Lexicon

Faggot

What on earth is the word ‘faggot’ doing in a website devoted to matters culinary, you may ask?  The modern derogatory slang word for a homosexual has now become so invasive that many people are probably unaware of its other meanings.

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Pounti

Pounti, a traditional dish baked in a rectangular bread tin or earthenware terrine, can still be found on sale today in most Auvergnat charcuteries. Its ingredients are as outlandish as its name is melodious…

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Clafoutis

In spring in the Châtaigneraie, before any leaves come out, banks of woodland seen from a distance are dotted with what seem to be sparkler-like explosions of tiny white specks: these are wild cherry trees coming into bloom.

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Jacques Manière

Jacques Manière (1923-1991) was a very different animal from today’s media darlings. A brilliant chef of the old school, he deliberately kept out of the limelight. As a leading French food writer, Jean-Claude Ribaut, has noted with regret, there is no plaque celebrating Manière’s achievements on the wall where his most famous restaurant, Le Pactole, once stood.

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Baloney

Etymology is a discipline where it is sometimes difficult to see the wood for the trees. A case in point is the word ‘baloney’. Its current meaning is straightforward enough: silly talk, rubbish, twaddle. But when it comes to identifying its origins, we are faced with a multitude of possibilities.

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Truie

The word truie may possibly derive from porcus troianus. But there is uncertainty...

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Spotted dick and other matters

I have often wondered why traditional English cookery is so fond of mock this and mock that (heart masquerading as goose, for example, or onion and potato as sole, or walnuts and breadcrumbs as chicken cutlets).

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Stockfish

My first encounter with stockfish (unsalted wind-dried cod) came in the mid-seventies, when I tasted that delicious Niçois speciality, estocaficada. It is a dish where the startlingly gamey flavour of stockfish is accentuated by garlic, tomatoes and black olives.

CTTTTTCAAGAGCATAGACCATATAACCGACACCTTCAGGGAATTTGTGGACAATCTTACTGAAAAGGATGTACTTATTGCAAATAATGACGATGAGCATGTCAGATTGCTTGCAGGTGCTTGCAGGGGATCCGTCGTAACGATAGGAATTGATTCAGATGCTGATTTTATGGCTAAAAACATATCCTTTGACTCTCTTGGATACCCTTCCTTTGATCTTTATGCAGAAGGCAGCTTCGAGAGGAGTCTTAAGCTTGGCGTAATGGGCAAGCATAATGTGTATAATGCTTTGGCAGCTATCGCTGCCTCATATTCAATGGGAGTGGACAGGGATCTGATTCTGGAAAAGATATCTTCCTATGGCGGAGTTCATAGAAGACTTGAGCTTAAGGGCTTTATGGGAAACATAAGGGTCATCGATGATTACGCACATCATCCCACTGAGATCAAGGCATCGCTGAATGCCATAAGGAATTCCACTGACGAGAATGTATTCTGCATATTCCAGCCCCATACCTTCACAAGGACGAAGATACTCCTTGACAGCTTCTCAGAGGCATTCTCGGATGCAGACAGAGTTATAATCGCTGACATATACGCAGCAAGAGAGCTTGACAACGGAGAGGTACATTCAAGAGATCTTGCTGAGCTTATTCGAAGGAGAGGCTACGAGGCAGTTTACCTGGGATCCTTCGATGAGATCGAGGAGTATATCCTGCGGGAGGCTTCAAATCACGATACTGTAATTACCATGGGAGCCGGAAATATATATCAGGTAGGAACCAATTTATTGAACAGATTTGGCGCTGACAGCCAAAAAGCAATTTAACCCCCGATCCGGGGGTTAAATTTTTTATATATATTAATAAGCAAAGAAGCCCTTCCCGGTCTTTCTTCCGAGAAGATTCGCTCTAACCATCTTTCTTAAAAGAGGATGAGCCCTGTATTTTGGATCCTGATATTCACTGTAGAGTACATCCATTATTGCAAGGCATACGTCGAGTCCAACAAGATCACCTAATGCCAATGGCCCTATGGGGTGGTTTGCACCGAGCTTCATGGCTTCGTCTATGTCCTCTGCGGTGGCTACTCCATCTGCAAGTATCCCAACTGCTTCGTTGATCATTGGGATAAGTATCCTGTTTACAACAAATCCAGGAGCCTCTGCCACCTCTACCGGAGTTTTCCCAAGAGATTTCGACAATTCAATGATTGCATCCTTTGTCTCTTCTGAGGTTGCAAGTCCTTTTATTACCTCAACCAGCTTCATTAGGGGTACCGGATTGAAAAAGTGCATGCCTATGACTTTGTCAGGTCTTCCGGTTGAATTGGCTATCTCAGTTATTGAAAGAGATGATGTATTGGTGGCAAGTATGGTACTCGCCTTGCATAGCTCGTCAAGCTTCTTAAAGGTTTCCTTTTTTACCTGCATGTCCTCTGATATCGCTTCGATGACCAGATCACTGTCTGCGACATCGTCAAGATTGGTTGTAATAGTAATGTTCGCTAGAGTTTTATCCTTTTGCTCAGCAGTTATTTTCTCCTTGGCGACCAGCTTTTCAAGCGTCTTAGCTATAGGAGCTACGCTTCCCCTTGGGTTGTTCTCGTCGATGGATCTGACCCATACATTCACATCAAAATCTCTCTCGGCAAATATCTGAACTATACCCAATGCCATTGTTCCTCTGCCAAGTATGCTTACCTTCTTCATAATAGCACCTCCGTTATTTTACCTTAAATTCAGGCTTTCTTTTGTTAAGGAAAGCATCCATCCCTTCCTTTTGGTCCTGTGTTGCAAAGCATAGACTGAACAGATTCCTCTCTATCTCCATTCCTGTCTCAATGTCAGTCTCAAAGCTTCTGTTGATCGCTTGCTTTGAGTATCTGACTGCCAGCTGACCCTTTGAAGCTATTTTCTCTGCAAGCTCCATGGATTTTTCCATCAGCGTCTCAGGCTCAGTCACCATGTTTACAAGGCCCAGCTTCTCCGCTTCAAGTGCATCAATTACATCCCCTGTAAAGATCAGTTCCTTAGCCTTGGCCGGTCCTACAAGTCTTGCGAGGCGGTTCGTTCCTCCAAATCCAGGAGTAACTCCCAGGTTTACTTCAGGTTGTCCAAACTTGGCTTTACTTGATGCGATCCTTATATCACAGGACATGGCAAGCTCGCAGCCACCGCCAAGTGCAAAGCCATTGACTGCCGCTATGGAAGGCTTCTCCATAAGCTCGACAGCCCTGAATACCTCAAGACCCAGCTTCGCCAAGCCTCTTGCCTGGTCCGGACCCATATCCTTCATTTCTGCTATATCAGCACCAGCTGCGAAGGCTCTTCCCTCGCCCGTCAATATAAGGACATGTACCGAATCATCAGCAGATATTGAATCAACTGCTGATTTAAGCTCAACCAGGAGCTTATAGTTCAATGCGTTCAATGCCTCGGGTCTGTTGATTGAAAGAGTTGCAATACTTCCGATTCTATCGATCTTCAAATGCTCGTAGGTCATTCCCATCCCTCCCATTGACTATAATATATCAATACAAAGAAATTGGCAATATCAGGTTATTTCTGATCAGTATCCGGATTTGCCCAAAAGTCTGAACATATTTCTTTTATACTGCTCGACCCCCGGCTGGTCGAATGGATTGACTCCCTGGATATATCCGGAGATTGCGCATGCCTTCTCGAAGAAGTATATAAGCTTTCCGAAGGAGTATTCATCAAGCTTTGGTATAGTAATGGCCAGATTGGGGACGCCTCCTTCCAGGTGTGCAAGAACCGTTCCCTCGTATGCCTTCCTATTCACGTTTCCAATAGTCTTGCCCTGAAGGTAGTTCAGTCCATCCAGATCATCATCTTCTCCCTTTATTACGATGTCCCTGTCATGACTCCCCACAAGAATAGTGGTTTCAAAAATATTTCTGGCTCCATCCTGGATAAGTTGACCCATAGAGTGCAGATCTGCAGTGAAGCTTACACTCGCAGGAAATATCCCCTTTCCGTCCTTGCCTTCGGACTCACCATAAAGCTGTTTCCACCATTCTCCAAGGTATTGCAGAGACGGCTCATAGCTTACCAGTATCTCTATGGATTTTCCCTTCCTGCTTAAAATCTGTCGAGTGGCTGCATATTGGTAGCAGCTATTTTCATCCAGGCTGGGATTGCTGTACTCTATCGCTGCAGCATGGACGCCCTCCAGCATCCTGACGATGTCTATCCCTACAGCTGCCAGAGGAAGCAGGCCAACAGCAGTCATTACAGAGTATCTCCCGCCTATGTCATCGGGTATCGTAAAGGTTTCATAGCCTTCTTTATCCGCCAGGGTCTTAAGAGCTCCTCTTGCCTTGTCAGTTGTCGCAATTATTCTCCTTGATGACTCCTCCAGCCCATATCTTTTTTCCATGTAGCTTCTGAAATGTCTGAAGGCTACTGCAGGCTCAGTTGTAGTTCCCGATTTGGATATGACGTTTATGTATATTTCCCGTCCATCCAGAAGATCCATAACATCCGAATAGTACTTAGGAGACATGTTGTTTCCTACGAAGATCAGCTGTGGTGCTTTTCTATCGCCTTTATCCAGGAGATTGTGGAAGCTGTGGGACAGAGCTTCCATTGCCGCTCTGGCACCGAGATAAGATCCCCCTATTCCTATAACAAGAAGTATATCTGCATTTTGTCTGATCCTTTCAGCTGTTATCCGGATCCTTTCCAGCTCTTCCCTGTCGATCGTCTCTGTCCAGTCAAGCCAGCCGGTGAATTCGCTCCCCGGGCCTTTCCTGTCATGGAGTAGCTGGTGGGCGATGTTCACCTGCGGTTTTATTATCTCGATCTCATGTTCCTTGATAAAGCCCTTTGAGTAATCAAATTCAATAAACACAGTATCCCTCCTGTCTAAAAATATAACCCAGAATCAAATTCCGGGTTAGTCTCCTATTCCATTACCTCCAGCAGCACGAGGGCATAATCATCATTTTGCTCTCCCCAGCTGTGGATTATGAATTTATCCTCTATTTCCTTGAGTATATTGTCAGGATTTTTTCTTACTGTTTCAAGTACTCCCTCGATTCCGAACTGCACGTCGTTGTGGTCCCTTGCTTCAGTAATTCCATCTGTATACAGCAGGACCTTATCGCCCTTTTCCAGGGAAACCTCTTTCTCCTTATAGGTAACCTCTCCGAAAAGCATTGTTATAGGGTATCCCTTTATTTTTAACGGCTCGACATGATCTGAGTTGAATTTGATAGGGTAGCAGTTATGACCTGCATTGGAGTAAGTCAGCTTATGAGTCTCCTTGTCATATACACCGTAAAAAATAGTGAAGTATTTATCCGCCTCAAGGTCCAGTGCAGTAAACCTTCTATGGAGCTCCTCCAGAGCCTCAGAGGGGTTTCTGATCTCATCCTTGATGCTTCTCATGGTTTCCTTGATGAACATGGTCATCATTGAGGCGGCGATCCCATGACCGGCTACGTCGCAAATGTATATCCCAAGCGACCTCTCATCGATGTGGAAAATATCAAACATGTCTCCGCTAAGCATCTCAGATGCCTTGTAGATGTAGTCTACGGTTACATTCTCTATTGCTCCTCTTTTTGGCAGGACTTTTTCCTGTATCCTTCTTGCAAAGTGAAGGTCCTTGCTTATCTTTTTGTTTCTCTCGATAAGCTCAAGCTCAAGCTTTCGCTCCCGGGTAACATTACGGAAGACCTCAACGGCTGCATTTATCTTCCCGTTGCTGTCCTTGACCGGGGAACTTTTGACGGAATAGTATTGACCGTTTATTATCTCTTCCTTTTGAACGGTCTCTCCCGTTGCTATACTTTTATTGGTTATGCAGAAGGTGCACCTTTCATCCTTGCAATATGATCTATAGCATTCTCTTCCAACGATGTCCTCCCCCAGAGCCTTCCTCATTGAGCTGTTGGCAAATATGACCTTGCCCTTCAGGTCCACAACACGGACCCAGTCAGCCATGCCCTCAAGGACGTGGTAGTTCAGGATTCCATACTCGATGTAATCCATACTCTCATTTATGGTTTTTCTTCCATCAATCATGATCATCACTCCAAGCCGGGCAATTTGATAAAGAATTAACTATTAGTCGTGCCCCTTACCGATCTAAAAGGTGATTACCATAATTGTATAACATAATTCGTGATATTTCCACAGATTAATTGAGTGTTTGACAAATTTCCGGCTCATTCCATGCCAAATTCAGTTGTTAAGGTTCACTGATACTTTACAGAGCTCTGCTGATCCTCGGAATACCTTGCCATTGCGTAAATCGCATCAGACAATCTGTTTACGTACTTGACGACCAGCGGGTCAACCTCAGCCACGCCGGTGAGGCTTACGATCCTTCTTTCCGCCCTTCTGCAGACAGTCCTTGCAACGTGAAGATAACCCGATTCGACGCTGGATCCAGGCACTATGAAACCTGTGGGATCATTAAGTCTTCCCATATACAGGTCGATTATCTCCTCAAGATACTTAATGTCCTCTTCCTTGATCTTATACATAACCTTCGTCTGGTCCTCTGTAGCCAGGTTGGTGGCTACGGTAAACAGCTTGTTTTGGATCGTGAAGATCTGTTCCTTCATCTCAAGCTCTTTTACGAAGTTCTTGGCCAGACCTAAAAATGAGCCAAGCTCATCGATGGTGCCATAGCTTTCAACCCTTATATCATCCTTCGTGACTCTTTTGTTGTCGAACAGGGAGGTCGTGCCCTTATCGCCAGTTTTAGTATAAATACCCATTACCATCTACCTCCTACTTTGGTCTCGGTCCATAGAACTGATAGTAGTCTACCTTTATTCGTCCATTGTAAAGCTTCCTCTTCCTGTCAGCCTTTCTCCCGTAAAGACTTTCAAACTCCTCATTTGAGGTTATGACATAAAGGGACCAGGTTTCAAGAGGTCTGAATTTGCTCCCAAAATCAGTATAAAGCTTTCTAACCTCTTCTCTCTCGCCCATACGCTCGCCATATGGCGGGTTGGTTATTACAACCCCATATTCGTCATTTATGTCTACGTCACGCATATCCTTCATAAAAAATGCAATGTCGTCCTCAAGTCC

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Tarte Tatin

Tarte Tatin is an upside-down apple tart that has become extremely well known all over the world. It is one of those dishes around which a whole set of myths and controversies have sprung up about both its origin and its composition.

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Hamburger

I have to confess from the start that I am in no way a hamburger fan, not out of culinary snobbery, but because to my mind the dish usually consists of a pointless hotchpotch of low-quality ingredients.

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Jerusalem artichoke

The Jerusalem artichoke (Helianthus tuberosus) is a knobbly root vegetable of the sunflower family which was cultivated as a food plant by indigenous North American peoples long before the arrival of European settlers. Some mystery surrounds its name in English as well as in several other languages.

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Andouille and Andouillette

Andouille and andouillette are two types of French sausage consisting largely of pig’s intestines. The word andouille  probably comes from the Low Latin inductilia, which itself derives from the verb inducere, meaning ‘to introduce’ or ‘put into’ – in this case the filling of the sausage.

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Oysters

When I was small, I was, like most boys of my age, more familiar with Lewis Carroll’s hilarious nonsense poem, The Walrus and the Carpenter, than I was with the grey-green slithery mollusc that I later came to appreciate on my plate.

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Ortolan

It is well-known that alleged eye-witness accounts can sometimes be unreliable. A case in point is the ‘last supper’ that the French President François Mitterrand organised for himself and a score of guests at his Paris home on December 31 (or was it December 24? – accounts vary), 1995, only a week before his death from cancer.

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Triggerfish

One day recently, at the street market in Maurs, I noticed the presence of an odd-looking snub-nosed, tiny-mouthed fish in the shape of a turbot, but with one eye on either side of its head (the turbot’s eyes are both on the same side, as in most flatfish).

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Plonk

I’m sure I don’t need to remind you of the two main meanings of ‘plonk’: 1) the verb ‘to plonk’ (often followed by ‘on to’), meaning to place energetically, as in ‘she plonked the bottle on to the table’. In other words, it is an onomatopoeic verb; and 2) a noun indicating ‘a cheap and usually inferior wine’.

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